Doc of the week, however, is Undefeated, the nearest thing to a chick flick for men. The Southern fat white guy coach of the Manassas football team is feasibly the most inspirational man in cinema. Aaron Sorkin doesn't write better stuff than what comes out his pie hole. "Let's see here. Starting right guard shot, no longer in school. Starting linebacker shot, no longer in school…. Starting center arrested… Most coaches, that would be a career's worth of crap to deal with. I think that sums up the last two weeks for me." Thereafter the film gets on the pitch and into the lives of his young players, and it's hard to imagine your grown men friends getting through even the two minutes and 20 second of this trailer without tearing up, let alone the whole movie: "This is an unbelievably good opportunity. You're down 20-nothing. You come back from that, now you're talking about something." In fact, this is the trailer of the week. Sniff.
Ever wondered about the dark secrets simmering under the surface of the bucolic Netherlands dairy industry? Always thought that the best way to tell that story would be in the form of a revenge fantasy from the point of view of a steroid-pumped De Niro wannabe? Drafthouse picked up on that in you and released Bullhead. Enjoy the sensation.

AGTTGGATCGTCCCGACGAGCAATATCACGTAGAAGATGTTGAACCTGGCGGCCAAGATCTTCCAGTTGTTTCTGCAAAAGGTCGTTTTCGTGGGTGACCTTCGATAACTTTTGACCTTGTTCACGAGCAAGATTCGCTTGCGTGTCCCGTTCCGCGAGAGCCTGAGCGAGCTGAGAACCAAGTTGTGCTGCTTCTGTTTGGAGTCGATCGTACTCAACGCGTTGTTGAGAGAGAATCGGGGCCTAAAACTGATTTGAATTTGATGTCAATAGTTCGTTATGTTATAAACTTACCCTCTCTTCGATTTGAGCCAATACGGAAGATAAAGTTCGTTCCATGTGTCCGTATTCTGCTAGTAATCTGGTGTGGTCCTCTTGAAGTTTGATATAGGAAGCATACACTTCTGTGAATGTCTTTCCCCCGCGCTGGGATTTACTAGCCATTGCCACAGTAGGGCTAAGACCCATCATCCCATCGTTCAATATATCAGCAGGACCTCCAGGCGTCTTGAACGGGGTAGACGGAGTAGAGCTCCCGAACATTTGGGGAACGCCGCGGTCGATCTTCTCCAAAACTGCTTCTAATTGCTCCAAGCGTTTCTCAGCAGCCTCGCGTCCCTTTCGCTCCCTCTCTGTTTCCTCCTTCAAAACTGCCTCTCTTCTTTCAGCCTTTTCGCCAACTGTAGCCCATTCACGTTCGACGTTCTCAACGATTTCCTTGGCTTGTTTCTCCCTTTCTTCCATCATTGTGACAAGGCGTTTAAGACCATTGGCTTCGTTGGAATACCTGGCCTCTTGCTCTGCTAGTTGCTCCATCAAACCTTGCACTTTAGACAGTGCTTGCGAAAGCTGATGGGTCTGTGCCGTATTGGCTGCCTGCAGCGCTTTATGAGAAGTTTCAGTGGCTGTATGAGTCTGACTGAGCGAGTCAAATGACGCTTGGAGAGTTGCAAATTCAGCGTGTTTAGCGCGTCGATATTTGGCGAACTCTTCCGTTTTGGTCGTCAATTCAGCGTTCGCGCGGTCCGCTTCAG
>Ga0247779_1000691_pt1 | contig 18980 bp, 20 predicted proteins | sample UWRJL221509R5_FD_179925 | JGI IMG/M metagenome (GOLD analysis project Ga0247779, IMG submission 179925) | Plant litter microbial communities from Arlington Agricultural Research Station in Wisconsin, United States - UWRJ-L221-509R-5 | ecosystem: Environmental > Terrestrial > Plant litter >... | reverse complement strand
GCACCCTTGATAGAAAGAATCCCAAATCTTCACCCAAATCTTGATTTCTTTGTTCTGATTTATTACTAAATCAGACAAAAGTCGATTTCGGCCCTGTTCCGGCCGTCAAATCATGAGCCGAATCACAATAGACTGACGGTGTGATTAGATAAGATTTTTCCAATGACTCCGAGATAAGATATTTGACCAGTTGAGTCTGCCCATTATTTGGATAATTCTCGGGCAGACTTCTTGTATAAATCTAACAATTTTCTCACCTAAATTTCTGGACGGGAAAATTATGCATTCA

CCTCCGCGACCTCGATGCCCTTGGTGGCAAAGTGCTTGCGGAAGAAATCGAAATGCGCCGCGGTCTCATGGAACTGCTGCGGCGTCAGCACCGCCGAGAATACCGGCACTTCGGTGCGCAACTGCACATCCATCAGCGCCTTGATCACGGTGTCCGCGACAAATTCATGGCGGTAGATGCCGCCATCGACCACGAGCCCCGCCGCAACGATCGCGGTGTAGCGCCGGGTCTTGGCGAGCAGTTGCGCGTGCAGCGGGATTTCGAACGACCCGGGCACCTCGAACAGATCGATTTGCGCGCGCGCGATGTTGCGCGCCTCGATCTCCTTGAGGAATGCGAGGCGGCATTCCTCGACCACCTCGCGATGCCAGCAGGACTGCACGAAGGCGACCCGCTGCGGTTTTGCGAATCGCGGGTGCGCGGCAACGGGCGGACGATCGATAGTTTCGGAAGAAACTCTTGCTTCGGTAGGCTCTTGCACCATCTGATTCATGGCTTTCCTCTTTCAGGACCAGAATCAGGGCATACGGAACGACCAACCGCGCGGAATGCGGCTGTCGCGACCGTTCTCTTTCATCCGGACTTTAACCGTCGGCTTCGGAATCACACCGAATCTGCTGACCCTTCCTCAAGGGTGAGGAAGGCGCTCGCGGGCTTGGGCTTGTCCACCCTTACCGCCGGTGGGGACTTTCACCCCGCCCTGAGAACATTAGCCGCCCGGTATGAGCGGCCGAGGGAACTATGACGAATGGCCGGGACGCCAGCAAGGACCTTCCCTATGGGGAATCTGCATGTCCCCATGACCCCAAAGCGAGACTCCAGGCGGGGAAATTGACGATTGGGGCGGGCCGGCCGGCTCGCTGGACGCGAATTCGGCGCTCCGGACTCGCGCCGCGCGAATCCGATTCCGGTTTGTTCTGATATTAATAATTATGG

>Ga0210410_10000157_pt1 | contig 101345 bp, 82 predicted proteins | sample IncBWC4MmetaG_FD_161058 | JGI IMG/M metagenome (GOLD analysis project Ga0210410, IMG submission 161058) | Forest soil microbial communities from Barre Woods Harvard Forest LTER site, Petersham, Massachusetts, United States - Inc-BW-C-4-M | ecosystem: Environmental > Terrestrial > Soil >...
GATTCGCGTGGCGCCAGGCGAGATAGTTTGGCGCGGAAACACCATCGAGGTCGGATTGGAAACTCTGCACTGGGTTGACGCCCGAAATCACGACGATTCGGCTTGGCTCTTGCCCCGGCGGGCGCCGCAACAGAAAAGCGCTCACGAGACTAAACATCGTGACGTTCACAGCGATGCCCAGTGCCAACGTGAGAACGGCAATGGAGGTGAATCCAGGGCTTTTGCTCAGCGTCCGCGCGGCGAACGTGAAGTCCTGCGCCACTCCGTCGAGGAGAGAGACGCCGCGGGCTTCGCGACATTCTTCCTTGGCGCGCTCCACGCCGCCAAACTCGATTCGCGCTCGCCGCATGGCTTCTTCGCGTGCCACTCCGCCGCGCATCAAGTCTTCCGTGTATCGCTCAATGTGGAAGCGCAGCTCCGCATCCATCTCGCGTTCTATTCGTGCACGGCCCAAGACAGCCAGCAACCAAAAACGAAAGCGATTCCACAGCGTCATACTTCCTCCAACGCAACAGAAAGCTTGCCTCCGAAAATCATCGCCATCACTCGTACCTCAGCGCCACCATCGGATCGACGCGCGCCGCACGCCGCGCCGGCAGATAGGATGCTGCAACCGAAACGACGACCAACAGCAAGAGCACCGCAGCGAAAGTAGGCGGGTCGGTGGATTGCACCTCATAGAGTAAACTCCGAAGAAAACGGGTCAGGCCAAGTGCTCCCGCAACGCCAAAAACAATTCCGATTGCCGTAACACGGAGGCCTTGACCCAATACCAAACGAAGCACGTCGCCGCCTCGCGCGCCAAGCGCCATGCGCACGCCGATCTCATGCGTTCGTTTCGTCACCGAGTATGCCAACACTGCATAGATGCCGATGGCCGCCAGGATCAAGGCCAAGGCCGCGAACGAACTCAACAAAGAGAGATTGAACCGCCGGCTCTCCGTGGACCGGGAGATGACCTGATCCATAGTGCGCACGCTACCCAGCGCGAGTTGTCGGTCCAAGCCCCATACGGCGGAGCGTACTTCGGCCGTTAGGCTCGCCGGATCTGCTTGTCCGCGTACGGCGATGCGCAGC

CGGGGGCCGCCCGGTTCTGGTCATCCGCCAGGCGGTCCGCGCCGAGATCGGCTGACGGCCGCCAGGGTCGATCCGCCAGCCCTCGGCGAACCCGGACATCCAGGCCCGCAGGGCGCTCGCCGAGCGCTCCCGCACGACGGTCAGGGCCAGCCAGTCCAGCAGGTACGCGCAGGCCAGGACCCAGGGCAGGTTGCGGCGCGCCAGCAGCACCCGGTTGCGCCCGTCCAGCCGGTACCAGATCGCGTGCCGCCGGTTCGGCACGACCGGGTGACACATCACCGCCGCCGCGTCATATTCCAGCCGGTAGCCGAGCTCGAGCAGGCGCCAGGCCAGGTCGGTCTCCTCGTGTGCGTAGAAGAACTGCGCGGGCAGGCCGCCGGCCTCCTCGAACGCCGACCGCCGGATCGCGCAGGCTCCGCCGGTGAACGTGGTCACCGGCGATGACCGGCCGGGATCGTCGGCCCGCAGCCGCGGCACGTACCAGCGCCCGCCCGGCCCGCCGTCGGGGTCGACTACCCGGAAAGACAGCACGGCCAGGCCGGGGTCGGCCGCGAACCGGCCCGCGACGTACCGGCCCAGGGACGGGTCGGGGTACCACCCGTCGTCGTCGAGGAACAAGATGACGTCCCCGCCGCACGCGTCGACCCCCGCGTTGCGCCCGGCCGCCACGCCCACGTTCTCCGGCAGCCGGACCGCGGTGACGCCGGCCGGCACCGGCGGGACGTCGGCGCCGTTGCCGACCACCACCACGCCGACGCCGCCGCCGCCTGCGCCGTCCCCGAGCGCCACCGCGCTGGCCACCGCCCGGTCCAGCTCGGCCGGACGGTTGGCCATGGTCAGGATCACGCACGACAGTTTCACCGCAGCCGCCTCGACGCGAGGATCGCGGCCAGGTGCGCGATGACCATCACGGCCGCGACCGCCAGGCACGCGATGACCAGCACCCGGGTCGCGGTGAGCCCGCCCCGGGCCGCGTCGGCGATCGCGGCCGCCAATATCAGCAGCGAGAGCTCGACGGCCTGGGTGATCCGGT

Self-consciously futile wasted effort of the week, apparently, is Dorothy and the Witches of Oz. Dorothy lives in present-day New York City and has no memory of Kansas or Oz, just like the characters in that stupid but surprisingly successful TV show Once. Inevitably Manhattan ends up being invaded by assorted witches and a bunch of truly ropey CGI monsters. Christopher Lloyd wears a magical mystery tour outfit and winces a lot, which means he's probably the great and mighty Oz. To show you what this film thinks of itself, the trailer has Billy Boyd from the Lord of the Rings movies saying "Munchkins!" Billy was a Hobbit. Geddit? The strangest special effect comes via the great Lance Henriksen as some older relative/friend of Dorothy's. Unimaginably, his voice has dropped yet another octave, and in cinemas with modern sound systems his speech will provoke involuntary bowel motions, at least according to this trailer.